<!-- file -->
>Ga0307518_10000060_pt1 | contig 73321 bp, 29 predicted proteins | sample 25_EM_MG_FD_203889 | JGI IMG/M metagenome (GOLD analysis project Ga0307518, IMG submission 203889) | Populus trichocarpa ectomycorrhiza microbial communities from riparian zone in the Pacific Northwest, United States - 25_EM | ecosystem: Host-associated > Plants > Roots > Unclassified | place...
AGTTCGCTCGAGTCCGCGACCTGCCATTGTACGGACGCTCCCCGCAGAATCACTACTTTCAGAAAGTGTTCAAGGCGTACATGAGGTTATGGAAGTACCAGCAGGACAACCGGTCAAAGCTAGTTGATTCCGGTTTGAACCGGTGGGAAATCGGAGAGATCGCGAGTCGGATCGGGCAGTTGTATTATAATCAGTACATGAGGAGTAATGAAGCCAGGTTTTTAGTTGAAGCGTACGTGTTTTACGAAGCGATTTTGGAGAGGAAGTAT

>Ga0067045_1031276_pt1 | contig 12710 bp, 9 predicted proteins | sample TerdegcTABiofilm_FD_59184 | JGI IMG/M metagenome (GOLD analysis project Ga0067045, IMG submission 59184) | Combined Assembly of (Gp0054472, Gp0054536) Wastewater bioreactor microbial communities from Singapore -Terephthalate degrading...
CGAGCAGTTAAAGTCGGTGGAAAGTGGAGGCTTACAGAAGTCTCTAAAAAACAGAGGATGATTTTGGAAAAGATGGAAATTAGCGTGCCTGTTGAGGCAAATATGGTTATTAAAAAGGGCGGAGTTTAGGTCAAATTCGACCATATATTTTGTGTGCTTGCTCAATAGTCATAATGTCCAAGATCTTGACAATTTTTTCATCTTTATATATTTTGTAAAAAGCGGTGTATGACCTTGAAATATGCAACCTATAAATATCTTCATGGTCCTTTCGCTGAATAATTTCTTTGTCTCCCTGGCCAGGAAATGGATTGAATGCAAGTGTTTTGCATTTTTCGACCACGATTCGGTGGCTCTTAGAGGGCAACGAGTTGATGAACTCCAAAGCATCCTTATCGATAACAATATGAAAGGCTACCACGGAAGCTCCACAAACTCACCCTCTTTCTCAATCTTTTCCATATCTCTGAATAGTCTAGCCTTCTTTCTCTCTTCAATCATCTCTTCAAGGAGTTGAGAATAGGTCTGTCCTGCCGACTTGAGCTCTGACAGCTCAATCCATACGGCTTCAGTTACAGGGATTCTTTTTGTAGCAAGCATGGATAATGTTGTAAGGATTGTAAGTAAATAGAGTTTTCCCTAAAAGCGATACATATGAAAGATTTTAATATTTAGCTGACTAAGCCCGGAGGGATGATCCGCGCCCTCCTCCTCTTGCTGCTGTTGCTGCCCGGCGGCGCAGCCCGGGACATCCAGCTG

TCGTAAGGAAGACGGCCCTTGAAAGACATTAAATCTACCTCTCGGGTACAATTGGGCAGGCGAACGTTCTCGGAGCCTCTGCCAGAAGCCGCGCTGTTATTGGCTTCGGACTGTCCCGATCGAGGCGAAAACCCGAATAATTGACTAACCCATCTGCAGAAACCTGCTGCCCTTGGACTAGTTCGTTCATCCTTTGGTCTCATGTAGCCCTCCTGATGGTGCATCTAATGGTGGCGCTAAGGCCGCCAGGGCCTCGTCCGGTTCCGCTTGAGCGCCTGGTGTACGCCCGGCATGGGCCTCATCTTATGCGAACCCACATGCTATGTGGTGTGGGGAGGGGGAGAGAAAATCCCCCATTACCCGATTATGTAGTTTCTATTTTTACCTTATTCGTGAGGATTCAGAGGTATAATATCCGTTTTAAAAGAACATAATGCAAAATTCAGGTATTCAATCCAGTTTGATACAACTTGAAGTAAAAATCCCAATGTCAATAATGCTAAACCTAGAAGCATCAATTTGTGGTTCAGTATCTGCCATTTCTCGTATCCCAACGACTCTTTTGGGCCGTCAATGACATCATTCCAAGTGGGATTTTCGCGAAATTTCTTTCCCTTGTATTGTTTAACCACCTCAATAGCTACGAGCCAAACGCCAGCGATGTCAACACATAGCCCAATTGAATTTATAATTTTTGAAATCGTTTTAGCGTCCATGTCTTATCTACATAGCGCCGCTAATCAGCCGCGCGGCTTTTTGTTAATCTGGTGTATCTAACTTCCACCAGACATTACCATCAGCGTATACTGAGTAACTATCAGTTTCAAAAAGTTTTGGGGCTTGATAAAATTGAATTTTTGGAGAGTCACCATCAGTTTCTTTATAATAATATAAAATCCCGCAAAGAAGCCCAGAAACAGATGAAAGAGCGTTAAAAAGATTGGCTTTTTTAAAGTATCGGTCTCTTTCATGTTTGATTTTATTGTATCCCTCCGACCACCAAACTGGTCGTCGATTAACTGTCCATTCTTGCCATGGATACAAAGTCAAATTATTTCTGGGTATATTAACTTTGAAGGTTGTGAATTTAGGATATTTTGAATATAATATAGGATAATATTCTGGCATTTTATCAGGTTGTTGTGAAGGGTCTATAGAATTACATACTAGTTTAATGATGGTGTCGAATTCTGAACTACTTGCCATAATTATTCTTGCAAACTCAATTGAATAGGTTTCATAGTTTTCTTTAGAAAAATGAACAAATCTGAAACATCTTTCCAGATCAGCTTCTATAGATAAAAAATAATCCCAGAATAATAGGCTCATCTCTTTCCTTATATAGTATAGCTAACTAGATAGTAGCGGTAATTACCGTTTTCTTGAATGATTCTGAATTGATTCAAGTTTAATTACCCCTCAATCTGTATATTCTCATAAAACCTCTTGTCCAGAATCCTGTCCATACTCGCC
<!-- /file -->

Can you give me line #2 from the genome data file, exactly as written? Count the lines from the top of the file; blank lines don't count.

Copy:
AGTTCGCTCGAGTCCGCGACCTGCCATTGTACGGACGCTCCCCGCAGAATCACTACTTTCAGAAAGTGTTCAAGGCGTACATGAGGTTATGGAAGTACCAGCAGGACAACCGGTCAAAGCTAGTTGATTCCGGTTTGAACCGGTGGGAAATCGGAGAGATCGCGAGTCGGATCGGGCAGTTGTATTATAATCAGTACATGAGGAGTAATGAAGCCAGGTTTTTAGTTGAAGCGTACGTGTTTTACGAAGCGATTTTGGAGAGGAAGTAT